Nader-ism: Still A Long Shot

Ralph Nader's strategy for political reform is a little misguided. A century-old classic of Progressive thought helps explain why.

By Nathan Pippenger

Timothy Noah has a smart review of Ralph Nader’s new book, which calls for a left-right alliance on issues ranging from the Pentagon budget to the minimum wage to TV advertising aimed at children. This is an eclectic set of topics, but Nader is a man of surprisingly eclectic viewpoints. Noah calls him a “pro-regulatory, highly litigious libertarian” whose ideal is “a small community” where the citizenry “unites to force corporations and unresponsive government to act in the public interest.”

In the spirit of smallness, Nader devotes a whole chapter to a certain group of reactionary populists skeptical of both D.C. and Wall Street and popular in the South. No, it’s not the Tea Party. It’s the “Southern Agrarians,” an early twentieth-century rural movement hostile to bigness and united in defense of local, small-scale economies.

Nader seems to think that many political goals could be achieved through a left-right alliance based in a similar principled opposition to “corporatism”—even if the allies are not actually united, physically, in the same small towns. This anti-corporatist, localist impulse is familiar in American politics. It is also, from a practical standpoint, unlikely to achieve most of the big-ticket goals of the American left.

Progressives have come to this realization before, and in similar circumstances. Our unfortunate era shares many of the headaches that afflicted the early twentieth century—including soaring inequality, dangerous and unethical behavior from big business and finance, and new risks for workers in a rapidly-changing economy. The response of some thinkers was to roundly condemn big institutions, whether economic or political, as dangerous, distant, and unresponsive. But others—including Herbert Croly, the founding editor of The New Republic—advocated the promotion of one kind of bigness in order to control the other kind. In his masterpiece The Promise of American Life (which has just been reissued in a lovely new edition), Croly argued that only a powerful national government could fulfill America’s “democratic ideal.” Croly was contemptuous of the romanticism that accompanied so many discussions of local communities. “The organization of the American democracy into a nation is not to be regarded in the way that so many Americans have regarded it,—as a necessary but hazardous surrender of certain liberties in order that other liberties might be better preserved,—as a mere compromise between the democratic ideal and the necessary conditions of political cohesion and efficiency,” Croly contended. “Its nationalized political organization constitutes the proper structure and veritable life of the American democracy.”

Croly grasped, earlier than most, the core reason why so many on the American left became (and remain) suspicious of localism. “If the American local commonwealths had not been wrought by the Federalists into the form of a nation,” Croly wrote, “they would never have continued to be democracies; and the people collectively have become more of a democracy in proportion as they have become more of a nation.” This argument was borne out in the nineteenth century, as Croly knew, and again in the twentieth, as he would have predicted. The most famous anti-federal stand on behalf of “local principles” was, of course, the defense of slavery (and later, segregation). Fairly or not, the slogan American liberals most commonly associate with celebrations of localism is “states’ rights.” In this mindset, local communities are the sites of the last, desperate stands against equality and political reform.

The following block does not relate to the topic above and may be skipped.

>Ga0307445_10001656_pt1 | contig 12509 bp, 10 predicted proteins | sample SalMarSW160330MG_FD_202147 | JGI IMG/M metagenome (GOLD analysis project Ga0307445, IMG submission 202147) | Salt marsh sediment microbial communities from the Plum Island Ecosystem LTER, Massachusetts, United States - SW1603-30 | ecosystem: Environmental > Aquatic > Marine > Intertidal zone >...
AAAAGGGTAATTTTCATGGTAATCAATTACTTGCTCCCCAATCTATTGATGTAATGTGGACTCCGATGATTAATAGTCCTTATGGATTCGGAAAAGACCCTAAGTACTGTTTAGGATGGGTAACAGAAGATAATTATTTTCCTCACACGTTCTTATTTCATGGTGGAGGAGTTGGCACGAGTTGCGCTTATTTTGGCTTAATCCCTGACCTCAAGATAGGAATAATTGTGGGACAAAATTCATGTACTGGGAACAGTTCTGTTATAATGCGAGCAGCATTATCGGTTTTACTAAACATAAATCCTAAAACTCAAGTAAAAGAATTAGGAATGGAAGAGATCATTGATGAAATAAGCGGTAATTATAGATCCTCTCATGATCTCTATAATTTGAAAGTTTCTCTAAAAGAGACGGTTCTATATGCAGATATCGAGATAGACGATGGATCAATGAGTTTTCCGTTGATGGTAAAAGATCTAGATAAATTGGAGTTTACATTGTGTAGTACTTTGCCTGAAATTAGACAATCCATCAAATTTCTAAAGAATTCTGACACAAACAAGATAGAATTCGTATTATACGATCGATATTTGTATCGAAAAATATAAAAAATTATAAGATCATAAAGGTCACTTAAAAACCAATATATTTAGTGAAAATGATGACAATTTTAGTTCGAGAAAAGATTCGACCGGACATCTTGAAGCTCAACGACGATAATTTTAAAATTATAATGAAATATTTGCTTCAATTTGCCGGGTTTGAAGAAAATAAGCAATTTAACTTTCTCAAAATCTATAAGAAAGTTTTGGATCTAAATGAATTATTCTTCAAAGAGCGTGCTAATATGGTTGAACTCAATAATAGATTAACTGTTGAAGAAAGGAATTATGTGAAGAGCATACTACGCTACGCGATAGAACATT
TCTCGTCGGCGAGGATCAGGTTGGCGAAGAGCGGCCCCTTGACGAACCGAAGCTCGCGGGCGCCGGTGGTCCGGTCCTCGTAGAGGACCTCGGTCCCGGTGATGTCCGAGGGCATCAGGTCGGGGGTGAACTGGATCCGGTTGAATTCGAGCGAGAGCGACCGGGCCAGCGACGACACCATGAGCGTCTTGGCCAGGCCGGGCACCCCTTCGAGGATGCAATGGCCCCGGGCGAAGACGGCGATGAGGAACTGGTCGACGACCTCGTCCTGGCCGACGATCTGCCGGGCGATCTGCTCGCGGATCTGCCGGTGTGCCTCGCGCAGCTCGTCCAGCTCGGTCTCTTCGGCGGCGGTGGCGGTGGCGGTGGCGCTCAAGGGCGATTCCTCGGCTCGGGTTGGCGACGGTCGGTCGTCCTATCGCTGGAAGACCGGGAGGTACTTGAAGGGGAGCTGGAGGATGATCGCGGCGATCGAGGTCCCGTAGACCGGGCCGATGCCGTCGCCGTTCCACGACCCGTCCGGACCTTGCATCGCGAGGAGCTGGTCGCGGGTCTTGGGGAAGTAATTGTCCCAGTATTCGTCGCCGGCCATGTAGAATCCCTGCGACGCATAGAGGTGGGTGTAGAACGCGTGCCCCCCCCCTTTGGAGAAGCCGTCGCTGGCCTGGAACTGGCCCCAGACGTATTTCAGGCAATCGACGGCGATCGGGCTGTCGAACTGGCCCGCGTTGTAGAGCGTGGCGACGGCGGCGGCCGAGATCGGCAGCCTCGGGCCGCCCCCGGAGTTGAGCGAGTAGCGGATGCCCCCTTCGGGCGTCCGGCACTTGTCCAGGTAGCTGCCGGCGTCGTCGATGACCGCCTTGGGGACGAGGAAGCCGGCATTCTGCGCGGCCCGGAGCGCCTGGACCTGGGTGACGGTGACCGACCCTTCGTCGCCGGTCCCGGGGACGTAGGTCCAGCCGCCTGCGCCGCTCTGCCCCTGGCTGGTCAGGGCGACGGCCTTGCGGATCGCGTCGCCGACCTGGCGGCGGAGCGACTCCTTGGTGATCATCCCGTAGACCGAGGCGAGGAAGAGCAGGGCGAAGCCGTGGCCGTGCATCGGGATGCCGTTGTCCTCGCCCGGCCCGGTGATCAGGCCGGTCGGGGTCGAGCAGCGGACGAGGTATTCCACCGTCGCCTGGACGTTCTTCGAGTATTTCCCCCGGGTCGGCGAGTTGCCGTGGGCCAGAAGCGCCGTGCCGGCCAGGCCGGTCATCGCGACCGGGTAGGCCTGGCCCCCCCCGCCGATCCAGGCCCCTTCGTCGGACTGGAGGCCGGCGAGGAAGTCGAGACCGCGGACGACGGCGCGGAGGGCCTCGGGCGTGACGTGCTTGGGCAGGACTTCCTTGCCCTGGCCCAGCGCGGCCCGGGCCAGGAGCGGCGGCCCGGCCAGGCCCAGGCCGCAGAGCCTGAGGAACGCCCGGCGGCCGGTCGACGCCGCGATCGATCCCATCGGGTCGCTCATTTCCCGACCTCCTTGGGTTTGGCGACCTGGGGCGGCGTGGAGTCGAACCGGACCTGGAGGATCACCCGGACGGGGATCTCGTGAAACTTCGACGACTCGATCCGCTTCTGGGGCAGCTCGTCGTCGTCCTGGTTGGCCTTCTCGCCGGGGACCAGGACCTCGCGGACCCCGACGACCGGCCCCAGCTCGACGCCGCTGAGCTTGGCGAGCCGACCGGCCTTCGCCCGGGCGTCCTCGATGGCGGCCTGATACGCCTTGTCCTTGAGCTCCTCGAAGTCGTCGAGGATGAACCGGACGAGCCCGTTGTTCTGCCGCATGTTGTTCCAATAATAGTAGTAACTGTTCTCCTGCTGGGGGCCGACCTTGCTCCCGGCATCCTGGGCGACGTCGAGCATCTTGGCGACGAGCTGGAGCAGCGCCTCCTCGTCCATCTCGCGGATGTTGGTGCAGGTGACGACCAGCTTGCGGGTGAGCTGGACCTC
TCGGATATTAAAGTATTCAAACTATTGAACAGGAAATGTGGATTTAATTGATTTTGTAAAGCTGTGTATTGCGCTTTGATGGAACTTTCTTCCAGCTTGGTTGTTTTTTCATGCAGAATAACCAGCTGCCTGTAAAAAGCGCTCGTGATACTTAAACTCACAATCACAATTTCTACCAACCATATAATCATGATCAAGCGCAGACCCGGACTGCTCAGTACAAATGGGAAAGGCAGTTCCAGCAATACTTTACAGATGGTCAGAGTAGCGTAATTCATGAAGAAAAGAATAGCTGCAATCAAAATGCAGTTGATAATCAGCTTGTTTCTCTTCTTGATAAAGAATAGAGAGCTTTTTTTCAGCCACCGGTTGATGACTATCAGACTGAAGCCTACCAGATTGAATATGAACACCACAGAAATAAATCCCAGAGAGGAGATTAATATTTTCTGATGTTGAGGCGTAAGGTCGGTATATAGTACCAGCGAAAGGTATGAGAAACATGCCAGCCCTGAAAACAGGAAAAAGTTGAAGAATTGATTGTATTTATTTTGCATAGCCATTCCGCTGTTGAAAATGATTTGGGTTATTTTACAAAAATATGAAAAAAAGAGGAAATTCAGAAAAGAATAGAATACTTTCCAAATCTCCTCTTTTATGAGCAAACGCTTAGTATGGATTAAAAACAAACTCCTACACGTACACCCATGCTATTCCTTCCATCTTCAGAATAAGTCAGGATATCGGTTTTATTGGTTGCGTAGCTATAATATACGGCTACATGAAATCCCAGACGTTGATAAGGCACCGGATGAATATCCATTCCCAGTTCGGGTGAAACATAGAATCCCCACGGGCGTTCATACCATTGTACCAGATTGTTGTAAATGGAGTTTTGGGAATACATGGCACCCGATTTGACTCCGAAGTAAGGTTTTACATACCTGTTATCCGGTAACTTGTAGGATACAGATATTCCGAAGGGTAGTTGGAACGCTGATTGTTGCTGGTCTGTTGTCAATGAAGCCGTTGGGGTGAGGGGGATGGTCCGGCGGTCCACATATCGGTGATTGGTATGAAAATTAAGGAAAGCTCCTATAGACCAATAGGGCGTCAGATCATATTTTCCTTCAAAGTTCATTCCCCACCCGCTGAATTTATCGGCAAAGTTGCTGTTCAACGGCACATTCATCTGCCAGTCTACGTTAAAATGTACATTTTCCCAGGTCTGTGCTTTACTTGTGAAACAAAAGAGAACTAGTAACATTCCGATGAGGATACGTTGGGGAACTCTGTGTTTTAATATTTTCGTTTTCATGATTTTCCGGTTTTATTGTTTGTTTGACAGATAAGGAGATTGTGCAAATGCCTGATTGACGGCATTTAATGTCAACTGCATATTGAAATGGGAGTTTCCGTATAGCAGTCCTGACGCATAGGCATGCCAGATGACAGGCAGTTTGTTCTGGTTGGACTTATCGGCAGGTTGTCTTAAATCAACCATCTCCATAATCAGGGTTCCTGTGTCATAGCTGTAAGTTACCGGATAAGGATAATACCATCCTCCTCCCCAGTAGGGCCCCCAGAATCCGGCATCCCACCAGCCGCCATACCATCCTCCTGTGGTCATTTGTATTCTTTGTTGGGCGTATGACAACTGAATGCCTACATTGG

Of course, this isn’t quite a balanced picture. While federal power was needed to integrate the South, and while the states are the sites of resistance against Medicaid expansion today, on other issues (like marriage equality), many states have outpaced the federal government. Localities can be places of forward-thinking reform, too. But the American left’s mistrust of localism has deep historical roots.

And as Croly and his allies understood, there are practical limitations to localism as well. Liberals have good reason to favor fixing federal power over rejecting it, and good reason to support national politics alongside local action. Indeed, most of Nader’s priorities would require federal resources and a nationwide political conversation: breaking up the big banks, setting an inflation-indexed minimum wage, and deliberating over how to treat public goods like the Internet, or how much to spend on the military.

Croly’s book has fallen from prominence, and so has his distinctive contribution to thinking about this problem. But there are good reasons, on historical and pragmatic grounds, to think twice before sentimentalizing local communities and issuing blanket condemnations of bigness. A serious approach to political reform should be careful not to turn away from federal power. It’s not without its flaws, but when it works, it is—not despite, but because of its bigness—one of the best friends American democracy has.

Nathan Pippenger is a contributing editor at Democracy. Follow him on Twitter at @NathanPip.

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